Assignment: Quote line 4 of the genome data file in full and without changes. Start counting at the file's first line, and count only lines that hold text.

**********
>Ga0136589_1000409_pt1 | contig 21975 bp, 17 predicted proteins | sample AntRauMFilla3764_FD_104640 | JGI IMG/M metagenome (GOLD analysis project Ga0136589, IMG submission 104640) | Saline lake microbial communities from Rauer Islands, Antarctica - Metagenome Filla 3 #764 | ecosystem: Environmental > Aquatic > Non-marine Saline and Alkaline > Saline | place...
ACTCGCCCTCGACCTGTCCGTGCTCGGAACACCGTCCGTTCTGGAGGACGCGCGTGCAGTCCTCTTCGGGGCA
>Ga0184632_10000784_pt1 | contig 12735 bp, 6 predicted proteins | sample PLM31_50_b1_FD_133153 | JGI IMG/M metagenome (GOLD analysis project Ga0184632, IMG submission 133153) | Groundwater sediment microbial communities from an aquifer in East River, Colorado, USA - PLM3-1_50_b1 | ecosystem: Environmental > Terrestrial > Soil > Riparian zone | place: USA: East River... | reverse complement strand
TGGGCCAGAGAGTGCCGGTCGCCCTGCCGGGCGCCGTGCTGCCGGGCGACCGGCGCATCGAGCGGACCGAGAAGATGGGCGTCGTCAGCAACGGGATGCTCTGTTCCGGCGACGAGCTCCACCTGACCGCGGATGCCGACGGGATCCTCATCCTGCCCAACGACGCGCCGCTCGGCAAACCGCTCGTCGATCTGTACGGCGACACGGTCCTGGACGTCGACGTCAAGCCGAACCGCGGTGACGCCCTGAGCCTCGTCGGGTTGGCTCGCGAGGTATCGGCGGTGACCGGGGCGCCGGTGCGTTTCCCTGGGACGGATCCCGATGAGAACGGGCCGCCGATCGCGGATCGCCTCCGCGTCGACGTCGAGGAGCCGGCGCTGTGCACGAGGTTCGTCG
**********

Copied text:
TGGGCCAGAGAGTGCCGGTCGCCCTGCCGGGCGCCGTGCTGCCGGGCGACCGGCGCATCGAGCGGACCGAGAAGATGGGCGTCGTCAGCAACGGGATGCTCTGTTCCGGCGACGAGCTCCACCTGACCGCGGATGCCGACGGGATCCTCATCCTGCCCAACGACGCGCCGCTCGGCAAACCGCTCGTCGATCTGTACGGCGACACGGTCCTGGACGTCGACGTCAAGCCGAACCGCGGTGACGCCCTGAGCCTCGTCGGGTTGGCTCGCGAGGTATCGGCGGTGACCGGGGCGCCGGTGCGTTTCCCTGGGACGGATCCCGATGAGAACGGGCCGCCGATCGCGGATCGCCTCCGCGTCGACGTCGAGGAGCCGGCGCTGTGCACGAGGTTCGTCG